After more than 90 straight wins, the Toronto Blue Jays should be back in free hands this winter, particularly on the pitching front. But changes could also be made in the position player group.
As of today, outfielder Jackie Bradley Jr. is the Blue Jays’ only free-agent position player, meaning they could return it with the same group from last season. And that would still be a favorable result after displaying one of the best offenses in the majors, which includes George Springer, Vladimir Guerrero Jr. and Bo Bichette.
The team is good enough to contend for the playoffs in 2023, although not yet a championship contender.
To achieve that status, general manager Ross Atkins needs to add another element or two to complement his already impressive offense. While several intriguing names are available in free agency, let’s examine three players who could stand out among the Blue Jays this offseason.
Acquiring another impact outfielder might not be high on Toronto’s priorities, but if management wants to make a splash in that department, there’s probably no better partner than Nimmo.
The 29-year-old is considered by many in the industry to be one of the best free agents in this year’s league and is considered the best outfield player available on the open market. Although the New York Mets are determined to keep him, he will have many interested applicants if an agreement cannot be reached.
Offensive balance is one of the Blue Jays’ biggest concerns this offseason, and they would certainly address that issue by landing a left-hander like Nimmo. This would also introduce a different batting style into the batting order as it possesses a contact-oriented approach.
In 2022, the 6-foot-3 lefty hit .274/.367/.433 in a career-high 151 games with 134 wRC+, ranking ninth among major league fielders. His on-base percentage and batting average ranked seventh and 10th, respectively, among the same qualifications.
Nimmo’s plate discipline would also be a welcome addition after he posted a 10.5 percent walk rate and 17.2 percent strikeout rate last season. The veteran fielder’s walk-to-strikeout ratio of .61 ranked his position 12th in the majors.
Pairing a player of Nimmo’s caliber with the likes of Springer could take Toronto’s lineup to the next level and provide additional mid-ranking run-scoring opportunities. They would also be poised for more success against right-handed pitchers, against whom they scored a 118 wRC+ in 2022.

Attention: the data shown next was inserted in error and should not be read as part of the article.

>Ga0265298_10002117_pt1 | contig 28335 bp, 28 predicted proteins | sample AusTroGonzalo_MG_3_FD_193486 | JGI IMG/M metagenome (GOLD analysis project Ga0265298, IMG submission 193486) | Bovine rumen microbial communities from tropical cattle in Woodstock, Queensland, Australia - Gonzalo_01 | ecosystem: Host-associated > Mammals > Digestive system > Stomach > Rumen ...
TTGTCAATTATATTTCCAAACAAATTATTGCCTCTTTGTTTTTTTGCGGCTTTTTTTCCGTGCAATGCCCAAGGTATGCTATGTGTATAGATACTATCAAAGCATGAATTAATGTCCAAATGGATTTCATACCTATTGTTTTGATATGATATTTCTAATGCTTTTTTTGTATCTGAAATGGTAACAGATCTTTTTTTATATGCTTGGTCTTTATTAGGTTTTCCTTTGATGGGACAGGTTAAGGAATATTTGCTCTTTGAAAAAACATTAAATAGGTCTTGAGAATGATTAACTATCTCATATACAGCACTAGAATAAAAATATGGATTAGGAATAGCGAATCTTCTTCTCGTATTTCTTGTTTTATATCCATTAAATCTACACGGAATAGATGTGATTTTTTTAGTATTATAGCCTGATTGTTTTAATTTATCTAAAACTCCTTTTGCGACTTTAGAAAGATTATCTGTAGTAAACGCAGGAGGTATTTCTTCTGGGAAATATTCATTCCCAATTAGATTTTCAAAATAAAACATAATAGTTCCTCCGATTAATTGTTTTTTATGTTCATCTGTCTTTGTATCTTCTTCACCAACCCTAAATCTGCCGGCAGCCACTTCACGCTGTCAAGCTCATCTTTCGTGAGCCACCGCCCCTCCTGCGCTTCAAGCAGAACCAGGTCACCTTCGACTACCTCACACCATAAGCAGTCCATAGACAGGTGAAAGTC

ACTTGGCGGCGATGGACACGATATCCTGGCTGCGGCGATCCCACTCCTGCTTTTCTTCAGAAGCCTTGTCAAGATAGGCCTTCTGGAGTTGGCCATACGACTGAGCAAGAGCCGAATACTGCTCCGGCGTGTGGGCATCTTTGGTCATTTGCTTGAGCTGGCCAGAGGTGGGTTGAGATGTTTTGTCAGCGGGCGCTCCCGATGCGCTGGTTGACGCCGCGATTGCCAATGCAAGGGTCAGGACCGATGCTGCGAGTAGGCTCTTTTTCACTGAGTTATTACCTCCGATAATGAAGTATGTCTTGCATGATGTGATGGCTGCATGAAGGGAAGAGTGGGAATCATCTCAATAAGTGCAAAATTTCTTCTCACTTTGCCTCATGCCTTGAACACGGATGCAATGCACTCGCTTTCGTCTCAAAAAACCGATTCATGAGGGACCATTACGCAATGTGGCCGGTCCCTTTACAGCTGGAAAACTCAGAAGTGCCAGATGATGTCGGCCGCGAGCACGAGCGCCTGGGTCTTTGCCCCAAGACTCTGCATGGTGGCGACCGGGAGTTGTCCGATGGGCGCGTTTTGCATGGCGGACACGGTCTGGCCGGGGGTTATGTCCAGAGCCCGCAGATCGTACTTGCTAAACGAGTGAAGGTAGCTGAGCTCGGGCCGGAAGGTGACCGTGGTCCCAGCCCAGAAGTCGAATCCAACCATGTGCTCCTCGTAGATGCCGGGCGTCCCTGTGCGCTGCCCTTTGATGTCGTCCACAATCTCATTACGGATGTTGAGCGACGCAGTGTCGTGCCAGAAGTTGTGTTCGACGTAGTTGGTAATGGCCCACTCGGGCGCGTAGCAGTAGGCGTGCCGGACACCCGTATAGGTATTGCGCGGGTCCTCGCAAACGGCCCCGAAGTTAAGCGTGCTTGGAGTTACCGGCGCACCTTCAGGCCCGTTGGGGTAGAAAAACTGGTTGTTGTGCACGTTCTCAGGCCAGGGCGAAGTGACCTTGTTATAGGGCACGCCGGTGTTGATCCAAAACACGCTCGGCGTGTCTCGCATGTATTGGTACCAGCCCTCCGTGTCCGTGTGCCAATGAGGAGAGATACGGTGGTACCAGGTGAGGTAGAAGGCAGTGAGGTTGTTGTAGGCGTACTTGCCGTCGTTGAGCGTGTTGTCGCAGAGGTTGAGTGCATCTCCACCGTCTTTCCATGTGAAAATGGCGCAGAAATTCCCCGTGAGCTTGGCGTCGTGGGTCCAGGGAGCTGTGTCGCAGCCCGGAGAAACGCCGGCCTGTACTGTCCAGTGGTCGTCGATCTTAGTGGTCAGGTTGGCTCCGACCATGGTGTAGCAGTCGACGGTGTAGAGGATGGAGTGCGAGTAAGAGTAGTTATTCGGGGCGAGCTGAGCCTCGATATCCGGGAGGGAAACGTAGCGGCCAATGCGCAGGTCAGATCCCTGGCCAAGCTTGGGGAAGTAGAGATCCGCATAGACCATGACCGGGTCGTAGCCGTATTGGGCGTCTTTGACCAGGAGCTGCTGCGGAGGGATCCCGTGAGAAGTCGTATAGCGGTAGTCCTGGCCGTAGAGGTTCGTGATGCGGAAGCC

The 13th overall draft pick of 2011 would also dramatically improve the organization’s outfield defense — an area where it has struggled in previous seasons.
After two straight injury-plagued seasons, it’s safe to assume that Springer would benefit from a move to right field, where he recorded +12 DRS and +5 OAA in 4,229.2 career innings. Nimmo, whose +6 OAA ranked in the 91st percentile in 2022, would then take over the center long-term.
That would create a dilemma for outfielders Teoscar Hernández and Lourdes Gurriel Jr. that would likely necessitate a future swap. Each player could be flipped to address other areas of need.
The bigger question, however, is whether the Blue Jays will get the green light from the owner to put another lucrative contract on the books. According to baseball insider Jon Heyman, if they go after Nimmo, it could mean him signing a seven-year, $145 million contract.
But with the value Nimmo could offer – both offensively and defensively – it might be worth delaying additional salary to make this move work.
They’re probably telling themselves, “The Blue Jays already have an all-star shortstop.” And you’re right, they do. But if there are doubts about Bichette’s future, now is the time to address them.
Amid a star-studded class of free-agent shortstops, there’s no shortage of viable options for the front office to pursue. Trea Turner is the most obvious target, although he’s likely tied to a qualifying offer and could become the game’s next $300 million player.